Former Los Angeles mayor Antonio Villaraigosa dismisses concerns over Hillary Clinton’s use of a private email server while secretary of state as “a lot of ado about not much,” and is still bullish on her chances for 2016.
Speaking to Variety‘s “PopPolitics” on SiriusXM, Villaraigosa also talked about his own recent “listening tour” of California’s Central Valley, a visit that has helped fuel speculation that he is preparing for a bid for governor in 2018.
“Well, there’s always speculation about something,” he says. “I won’t be a pundit, nor will I make any announcements.” He said that the tour was “eye-opening and a real education” for him.
“The anger is palpable. You can almost cut it with a knife,” he says. “This lack of feeling that government works for regular people is something that I hear again and again.”
Villaraigosa, who was mayor of Los Angeles from 2005 to 2013, recently hosted a fundraiser for Clinton’s campaign at his Hollywood Hills home. He campaigned for her in her 2008 bid, and in 2012 served as chairman of the Democratic National Convention in Charlotte.
“I feel really good about where she is right now,” he says, adding that she is building an operation in Iowa and New Hampshire akin to the way that Obama built support in his campaign.
He said that Clinton “has made it very clear that she’s taking [the email issue] very seriously.” He thinks “that most people believe it’s a lot of ado about very little.”
“The Republicans have been doing this on Benghazi, on Troopergate, on Whitewater. That’s what they do. Instead of talking about the issues or their ideas, they go after people in a way some have coined ‘the politics of personal destruction.'”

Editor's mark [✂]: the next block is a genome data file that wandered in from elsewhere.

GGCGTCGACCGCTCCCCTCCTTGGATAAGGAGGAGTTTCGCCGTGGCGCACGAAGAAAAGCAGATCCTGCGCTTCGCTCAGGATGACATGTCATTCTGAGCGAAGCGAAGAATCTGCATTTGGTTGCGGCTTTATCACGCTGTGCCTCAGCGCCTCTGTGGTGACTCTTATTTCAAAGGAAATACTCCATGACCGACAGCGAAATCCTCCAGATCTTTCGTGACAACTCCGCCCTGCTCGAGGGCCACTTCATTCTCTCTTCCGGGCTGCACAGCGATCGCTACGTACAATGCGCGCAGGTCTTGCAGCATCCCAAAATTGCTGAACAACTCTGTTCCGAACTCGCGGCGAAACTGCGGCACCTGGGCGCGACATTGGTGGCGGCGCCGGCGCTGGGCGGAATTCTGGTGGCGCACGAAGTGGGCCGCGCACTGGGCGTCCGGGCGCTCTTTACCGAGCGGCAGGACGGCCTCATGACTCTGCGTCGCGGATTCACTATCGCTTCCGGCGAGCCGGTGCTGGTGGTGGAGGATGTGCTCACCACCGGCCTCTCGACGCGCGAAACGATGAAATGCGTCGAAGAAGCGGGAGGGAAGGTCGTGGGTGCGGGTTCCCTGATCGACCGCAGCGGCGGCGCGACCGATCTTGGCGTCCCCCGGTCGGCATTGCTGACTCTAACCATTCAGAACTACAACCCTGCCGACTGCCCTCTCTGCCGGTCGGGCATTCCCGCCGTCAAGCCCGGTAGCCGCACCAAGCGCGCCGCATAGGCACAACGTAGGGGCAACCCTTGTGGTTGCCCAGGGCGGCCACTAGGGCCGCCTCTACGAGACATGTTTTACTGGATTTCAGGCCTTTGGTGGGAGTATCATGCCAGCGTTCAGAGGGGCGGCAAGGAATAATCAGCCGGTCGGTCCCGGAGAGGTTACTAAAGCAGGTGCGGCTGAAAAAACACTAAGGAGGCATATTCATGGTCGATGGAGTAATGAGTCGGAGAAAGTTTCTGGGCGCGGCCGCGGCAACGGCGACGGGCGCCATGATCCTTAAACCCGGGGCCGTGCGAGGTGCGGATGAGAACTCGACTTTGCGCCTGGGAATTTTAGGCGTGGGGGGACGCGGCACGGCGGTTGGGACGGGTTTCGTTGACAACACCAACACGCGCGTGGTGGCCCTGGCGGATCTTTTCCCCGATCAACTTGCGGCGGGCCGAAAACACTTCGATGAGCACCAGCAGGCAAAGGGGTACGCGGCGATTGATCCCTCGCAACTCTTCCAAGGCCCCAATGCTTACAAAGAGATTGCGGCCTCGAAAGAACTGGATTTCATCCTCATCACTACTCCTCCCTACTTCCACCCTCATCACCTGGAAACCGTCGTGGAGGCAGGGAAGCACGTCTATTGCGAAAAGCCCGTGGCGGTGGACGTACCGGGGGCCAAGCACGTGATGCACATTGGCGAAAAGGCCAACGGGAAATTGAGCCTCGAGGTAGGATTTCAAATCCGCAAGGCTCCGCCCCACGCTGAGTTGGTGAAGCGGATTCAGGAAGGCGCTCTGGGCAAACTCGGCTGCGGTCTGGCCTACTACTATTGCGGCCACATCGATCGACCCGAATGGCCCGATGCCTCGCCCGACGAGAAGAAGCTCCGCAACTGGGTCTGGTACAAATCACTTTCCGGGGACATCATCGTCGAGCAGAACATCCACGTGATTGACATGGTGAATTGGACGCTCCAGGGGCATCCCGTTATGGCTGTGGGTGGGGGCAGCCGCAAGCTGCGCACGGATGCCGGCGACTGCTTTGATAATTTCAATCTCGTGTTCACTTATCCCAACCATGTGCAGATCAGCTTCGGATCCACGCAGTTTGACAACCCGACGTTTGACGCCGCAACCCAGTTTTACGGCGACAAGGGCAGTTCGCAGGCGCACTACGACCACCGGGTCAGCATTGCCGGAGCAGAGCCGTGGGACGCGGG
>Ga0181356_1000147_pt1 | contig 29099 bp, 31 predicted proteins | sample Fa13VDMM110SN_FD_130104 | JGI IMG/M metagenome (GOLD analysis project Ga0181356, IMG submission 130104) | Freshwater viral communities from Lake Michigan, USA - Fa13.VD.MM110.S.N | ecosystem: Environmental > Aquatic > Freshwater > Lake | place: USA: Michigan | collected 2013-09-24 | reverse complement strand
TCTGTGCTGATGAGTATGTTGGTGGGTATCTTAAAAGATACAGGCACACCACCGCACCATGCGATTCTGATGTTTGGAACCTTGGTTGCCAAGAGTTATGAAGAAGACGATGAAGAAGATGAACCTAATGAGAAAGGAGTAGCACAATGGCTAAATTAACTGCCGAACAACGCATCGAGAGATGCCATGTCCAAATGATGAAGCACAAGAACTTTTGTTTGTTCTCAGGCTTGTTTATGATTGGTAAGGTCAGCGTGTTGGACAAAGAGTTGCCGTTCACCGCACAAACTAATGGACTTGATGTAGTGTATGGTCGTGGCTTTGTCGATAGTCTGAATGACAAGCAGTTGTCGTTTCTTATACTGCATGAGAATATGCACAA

Villaraigosa credits Sen. Bernie Sanders’ ability to draw crowds — including 27,000 to an event in Los Angeles — but says, “Campaigns that surge in August don’t do as well in January.”
Sanders, he said, has done very well speaking to a portion of the Democratic electorate, but “he doesn’t speak to a broader Democratic constituency, a more diverse one. That, I think, will ultimately be his undoing.”
As for Donald Trump, who has grabbed the GOP spotlight and remained atop the polls despite controversial comments, Villaraigosa believes he’ll be unable to secure the GOP nomination. He calls Trump “one of the most divisive and polarizing figures to run for president in a very long time,” and adds that when he has met Trump he didn’t detect that kind of bluster over issues like illegal immigration.
Villaraigosa is a big supporter of Los Angeles’ bid for the 2024 Olympics. There has been some concern that the city will ultimately be asked to bear liability for any cost overruns from the Games. He suggests that the city’s experience in 1984, when the city didn’t commit to covering overruns, should be a selling point. “I feel confident that everybody understands that we can do it a different way. … We [created] the template for how to do this and not spend taxpayer money.”
The complete interview, in which Villaraigosa talks about California’s drought and the rise of violent crime, is here.
The Late-Night Campaign
Donald Trump is dominating media coverage, but rivals may have found another way to break through — late-night TV. Jeb Bush appears Tuesday on the debut of “The Late Show With Stephen Colbert” in a guest spot that holds risks for the candidate, but risks that he should be taking. That’s according to Dave Berg, producer on “The Tonight Show With Jay Leno” and author of the book “Behind the Curtain,” a memoir of his experiences booking guests, including President Obama.
More on the late-night campaign in this Variety preview of the fall flood of candidates looking for laughs.
Josh Ginsberg, CEO and co-founder of Zignal Labs, talks about why late-night TV can help candidates stand out from the pack. Chris Christie got a bounce in media mentions after he appeared on “The Tonight Show Starring Jimmy Fallon” on Monday.
“PopPolitics,” hosted by Ted Johnson, airs Thursdays at 2 p.m. ET/11 a.m. PT on SiriusXM’s political channel POTUS.